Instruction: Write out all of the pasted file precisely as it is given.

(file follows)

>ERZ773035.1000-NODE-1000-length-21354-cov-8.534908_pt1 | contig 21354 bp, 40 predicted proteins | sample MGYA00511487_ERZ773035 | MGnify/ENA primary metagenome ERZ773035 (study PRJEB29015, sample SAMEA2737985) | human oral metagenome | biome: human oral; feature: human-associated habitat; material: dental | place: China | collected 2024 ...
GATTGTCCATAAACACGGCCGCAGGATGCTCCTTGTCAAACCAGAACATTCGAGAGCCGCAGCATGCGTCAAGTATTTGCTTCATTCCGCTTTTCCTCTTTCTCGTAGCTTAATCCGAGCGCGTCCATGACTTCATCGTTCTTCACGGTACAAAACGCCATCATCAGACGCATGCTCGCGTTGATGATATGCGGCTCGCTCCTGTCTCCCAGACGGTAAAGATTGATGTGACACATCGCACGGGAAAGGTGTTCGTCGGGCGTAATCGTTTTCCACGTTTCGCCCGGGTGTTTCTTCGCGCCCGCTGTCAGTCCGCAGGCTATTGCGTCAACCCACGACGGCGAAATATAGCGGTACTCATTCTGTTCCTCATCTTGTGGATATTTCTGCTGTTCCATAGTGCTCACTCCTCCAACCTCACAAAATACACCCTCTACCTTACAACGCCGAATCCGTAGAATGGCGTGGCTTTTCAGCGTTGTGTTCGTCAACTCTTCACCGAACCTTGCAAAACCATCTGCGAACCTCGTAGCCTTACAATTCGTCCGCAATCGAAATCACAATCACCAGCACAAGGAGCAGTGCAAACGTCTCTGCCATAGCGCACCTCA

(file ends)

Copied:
>ERZ773035.1000-NODE-1000-length-21354-cov-8.534908_pt1 | contig 21354 bp, 40 predicted proteins | sample MGYA00511487_ERZ773035 | MGnify/ENA primary metagenome ERZ773035 (study PRJEB29015, sample SAMEA2737985) | human oral metagenome | biome: human oral; feature: human-associated habitat; material: dental | place: China | collected 2024 ...
GATTGTCCATAAACACGGCCGCAGGATGCTCCTTGTCAAACCAGAACATTCGAGAGCCGCAGCATGCGTCAAGTATTTGCTTCATTCCGCTTTTCCTCTTTCTCGTAGCTTAATCCGAGCGCGTCCATGACTTCATCGTTCTTCACGGTACAAAACGCCATCATCAGACGCATGCTCGCGTTGATGATATGCGGCTCGCTCCTGTCTCCCAGACGGTAAAGATTGATGTGACACATCGCACGGGAAAGGTGTTCGTCGGGCGTAATCGTTTTCCACGTTTCGCCCGGGTGTTTCTTCGCGCCCGCTGTCAGTCCGCAGGCTATTGCGTCAACCCACGACGGCGAAATATAGCGGTACTCATTCTGTTCCTCATCTTGTGGATATTTCTGCTGTTCCATAGTGCTCACTCCTCCAACCTCACAAAATACACCCTCTACCTTACAACGCCGAATCCGTAGAATGGCGTGGCTTTTCAGCGTTGTGTTCGTCAACTCTTCACCGAACCTTGCAAAACCATCTGCGAACCTCGTAGCCTTACAATTCGTCCGCAATCGAAATCACAATCACCAGCACAAGGAGCAGTGCAAACGTCTCTGCCATAGCGCACCTCA